New York state hit a milestone with more than 250,000 people testing positive for COVID-19 — a figure that likely undercounts infected residents by a significant margin. People in New York City, a worldwide hotspot, were advised to seek testing only if they were ill enough to possibly require hospitalization.
The state recorded 481 deaths Monday for a total of 14,828. It was the second straight day with under 500 fatalities.
New York City is planning to stockpile medical equipment and supplies to meet its own needs in any potential future coronavirus surge, rather than looking to federal authorities or global markets, Mayor Bill de Blasio said Tuesday.
He said the new “strategic reserve” would include ventilators, face shields, surgical gowns and test kits, and the initiative also includes developing local suppliers who could quickly make more if needed.
In one example, the city is spending $10 million to buy 3,000 “bridge” ventilators — suitable for patients who don’t have the severest respiratory symptoms — from Queens-based Boyce Technologies Inc. It has started making the devices only in recent weeks.
“We have learned the hard way that we cannot depend on the federal government in the future,” nor in the global marketplace, de Blasio, a Democrat, said at a news briefing. “We New Yorkers will take care of ourselves.”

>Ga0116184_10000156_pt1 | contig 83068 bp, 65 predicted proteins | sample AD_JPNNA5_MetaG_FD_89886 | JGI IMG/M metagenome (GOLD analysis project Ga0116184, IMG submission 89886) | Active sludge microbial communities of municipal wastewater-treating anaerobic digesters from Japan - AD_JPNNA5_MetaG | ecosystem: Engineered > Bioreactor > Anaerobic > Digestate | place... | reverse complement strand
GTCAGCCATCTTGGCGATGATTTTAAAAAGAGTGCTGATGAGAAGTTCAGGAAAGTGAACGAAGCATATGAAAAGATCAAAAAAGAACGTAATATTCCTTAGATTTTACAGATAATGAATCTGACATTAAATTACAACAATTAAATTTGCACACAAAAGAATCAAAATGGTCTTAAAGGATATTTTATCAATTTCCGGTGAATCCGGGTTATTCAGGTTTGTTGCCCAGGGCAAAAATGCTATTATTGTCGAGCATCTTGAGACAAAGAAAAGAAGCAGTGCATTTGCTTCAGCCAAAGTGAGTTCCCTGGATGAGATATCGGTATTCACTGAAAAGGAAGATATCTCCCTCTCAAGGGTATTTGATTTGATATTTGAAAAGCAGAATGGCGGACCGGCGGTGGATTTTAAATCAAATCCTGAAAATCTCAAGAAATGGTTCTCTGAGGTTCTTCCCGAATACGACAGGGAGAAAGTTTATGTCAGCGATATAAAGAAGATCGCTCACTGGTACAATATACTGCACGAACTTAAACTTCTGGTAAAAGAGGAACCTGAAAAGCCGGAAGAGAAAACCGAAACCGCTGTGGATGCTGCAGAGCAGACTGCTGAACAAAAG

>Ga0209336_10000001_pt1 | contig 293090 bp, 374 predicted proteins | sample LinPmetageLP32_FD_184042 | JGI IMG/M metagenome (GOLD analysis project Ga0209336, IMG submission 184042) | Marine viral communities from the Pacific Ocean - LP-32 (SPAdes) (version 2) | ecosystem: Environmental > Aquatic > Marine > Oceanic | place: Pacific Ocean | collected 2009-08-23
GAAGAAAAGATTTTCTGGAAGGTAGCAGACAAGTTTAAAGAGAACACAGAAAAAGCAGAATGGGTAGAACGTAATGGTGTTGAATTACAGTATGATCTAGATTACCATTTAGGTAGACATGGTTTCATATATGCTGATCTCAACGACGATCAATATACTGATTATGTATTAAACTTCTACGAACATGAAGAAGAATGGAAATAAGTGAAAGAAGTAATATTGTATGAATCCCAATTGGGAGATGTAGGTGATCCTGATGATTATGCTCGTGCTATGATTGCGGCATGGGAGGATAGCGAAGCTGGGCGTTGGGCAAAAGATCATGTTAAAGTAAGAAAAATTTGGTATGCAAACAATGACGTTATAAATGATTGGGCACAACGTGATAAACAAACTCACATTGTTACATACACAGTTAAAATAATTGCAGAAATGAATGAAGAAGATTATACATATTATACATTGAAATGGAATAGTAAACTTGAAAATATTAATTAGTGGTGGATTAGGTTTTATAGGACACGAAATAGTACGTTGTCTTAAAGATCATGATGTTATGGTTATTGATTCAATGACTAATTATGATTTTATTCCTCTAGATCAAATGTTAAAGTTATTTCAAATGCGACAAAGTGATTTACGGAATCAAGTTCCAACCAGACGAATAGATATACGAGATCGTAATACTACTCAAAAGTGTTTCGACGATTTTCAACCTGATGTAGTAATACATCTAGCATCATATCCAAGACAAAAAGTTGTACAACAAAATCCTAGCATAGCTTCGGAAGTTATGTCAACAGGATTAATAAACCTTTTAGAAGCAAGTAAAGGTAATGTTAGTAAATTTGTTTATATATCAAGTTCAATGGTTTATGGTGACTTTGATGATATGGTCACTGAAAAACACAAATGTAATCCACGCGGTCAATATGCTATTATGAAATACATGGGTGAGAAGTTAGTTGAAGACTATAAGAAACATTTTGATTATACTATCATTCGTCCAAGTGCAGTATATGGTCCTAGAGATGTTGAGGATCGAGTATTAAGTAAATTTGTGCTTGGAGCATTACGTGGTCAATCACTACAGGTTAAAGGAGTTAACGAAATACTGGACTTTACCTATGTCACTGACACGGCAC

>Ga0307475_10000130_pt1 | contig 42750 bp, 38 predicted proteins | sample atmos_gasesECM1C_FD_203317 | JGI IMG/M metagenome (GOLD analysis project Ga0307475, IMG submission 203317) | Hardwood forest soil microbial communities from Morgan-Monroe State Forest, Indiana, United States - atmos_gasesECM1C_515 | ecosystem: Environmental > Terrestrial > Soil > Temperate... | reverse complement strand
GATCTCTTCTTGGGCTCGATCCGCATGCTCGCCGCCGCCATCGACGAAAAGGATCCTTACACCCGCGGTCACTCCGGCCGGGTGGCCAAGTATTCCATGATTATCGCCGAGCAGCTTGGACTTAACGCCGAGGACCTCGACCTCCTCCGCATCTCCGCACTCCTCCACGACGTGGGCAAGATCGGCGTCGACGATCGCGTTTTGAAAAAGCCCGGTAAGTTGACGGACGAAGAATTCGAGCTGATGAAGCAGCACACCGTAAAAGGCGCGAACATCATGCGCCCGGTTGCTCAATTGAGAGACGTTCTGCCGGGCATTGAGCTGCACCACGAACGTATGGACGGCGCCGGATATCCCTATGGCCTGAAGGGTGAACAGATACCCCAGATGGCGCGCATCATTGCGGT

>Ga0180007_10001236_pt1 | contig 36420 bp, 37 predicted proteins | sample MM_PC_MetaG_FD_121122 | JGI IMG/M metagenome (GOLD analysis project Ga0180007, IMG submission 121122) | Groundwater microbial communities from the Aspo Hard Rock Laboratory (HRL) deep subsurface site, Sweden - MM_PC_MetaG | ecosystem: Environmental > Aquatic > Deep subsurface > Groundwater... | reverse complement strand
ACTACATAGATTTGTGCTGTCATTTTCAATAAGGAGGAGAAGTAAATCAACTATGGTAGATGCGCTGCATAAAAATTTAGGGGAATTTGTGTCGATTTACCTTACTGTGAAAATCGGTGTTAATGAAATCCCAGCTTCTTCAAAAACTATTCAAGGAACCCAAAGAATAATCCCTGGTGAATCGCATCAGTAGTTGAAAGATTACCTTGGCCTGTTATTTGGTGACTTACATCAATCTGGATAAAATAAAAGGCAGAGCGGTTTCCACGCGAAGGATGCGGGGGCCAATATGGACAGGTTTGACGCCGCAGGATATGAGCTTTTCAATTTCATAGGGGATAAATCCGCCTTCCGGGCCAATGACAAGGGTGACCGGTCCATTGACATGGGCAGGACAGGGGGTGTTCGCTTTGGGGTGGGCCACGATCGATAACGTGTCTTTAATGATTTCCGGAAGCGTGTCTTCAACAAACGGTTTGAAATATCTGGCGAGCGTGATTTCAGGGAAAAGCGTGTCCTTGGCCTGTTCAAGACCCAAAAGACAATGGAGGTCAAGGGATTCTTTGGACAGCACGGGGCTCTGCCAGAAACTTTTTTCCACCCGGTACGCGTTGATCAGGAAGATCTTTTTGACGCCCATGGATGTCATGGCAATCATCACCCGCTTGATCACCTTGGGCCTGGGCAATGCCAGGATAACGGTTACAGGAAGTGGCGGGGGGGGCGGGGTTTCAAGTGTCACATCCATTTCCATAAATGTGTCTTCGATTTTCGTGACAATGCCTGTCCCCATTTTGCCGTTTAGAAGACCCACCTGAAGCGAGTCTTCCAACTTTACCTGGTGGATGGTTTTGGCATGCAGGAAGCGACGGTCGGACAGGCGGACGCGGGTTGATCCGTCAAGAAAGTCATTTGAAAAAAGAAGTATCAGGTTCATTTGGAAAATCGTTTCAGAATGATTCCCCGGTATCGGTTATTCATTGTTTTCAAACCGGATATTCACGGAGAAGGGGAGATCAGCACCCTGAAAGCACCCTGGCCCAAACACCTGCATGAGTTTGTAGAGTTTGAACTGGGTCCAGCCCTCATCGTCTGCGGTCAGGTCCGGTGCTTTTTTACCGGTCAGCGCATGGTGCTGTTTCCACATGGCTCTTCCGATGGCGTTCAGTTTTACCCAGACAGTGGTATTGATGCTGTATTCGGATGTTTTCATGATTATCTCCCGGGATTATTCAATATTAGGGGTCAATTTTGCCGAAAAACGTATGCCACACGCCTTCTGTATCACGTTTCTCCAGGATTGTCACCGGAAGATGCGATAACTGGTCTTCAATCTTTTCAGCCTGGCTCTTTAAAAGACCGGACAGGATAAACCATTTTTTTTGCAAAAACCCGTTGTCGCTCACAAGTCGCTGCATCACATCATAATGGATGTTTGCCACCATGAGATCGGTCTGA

TICKER TAPE PARADE
New York City will honor the health care workers and first responders battling the COVID-19 pandemic with a ticker tape parade — once it’s safe to hold large gatherings again, de Blasio said.
The tradition of honoring heads of state, sports champions and others with parades along Broadway’s “Canyon of Heroes” in lower Manhattan dates from 1886. The most recent parade was held last July to honor the world champion U.S. women’s soccer team.
“We will honor those who saved us,” de Blasio said. “We will take the time as only New York City can to throw the biggest, best parade to honor these heroes.”
EYE ON OTHER STATES
De Blasio said Tuesday that if governors of states such as Georgia start to ease coronavirus restrictions, they had better have the facts on their side or they could enable a resurgence of the virus beyond their states’ borders.
“If some of these reopenings are done the wrong way, it’s going to affect all of us,” de Blasio said on CNN’s “New Day.” He said that if any state or city “jumps the gun” on reopening businesses “that could lead to the disease reasserting in a lot of other places.”
Georgia Gov. Brian Kemp said he would allow some businesses including gyms, hair salons and bowling alleys to reopen later this week.
Cuomo said he had a “functional and effective” Oval Office meeting on Tuesday with President Donald Trump in which he pressed for more federal help as states try to increase testing for the coronavirus. Cuomo said he told Trump that a rapid increase in testing was a crucial “benchmark” that his state and others need before they can safely reopen the economy and help communities return to a semblance of normalcy.
Villeneuve and Hill reported from Albany, N.Y. Karen Matthews contributed from New York. Carolyn Thompson contributed from Buffalo, N.Y.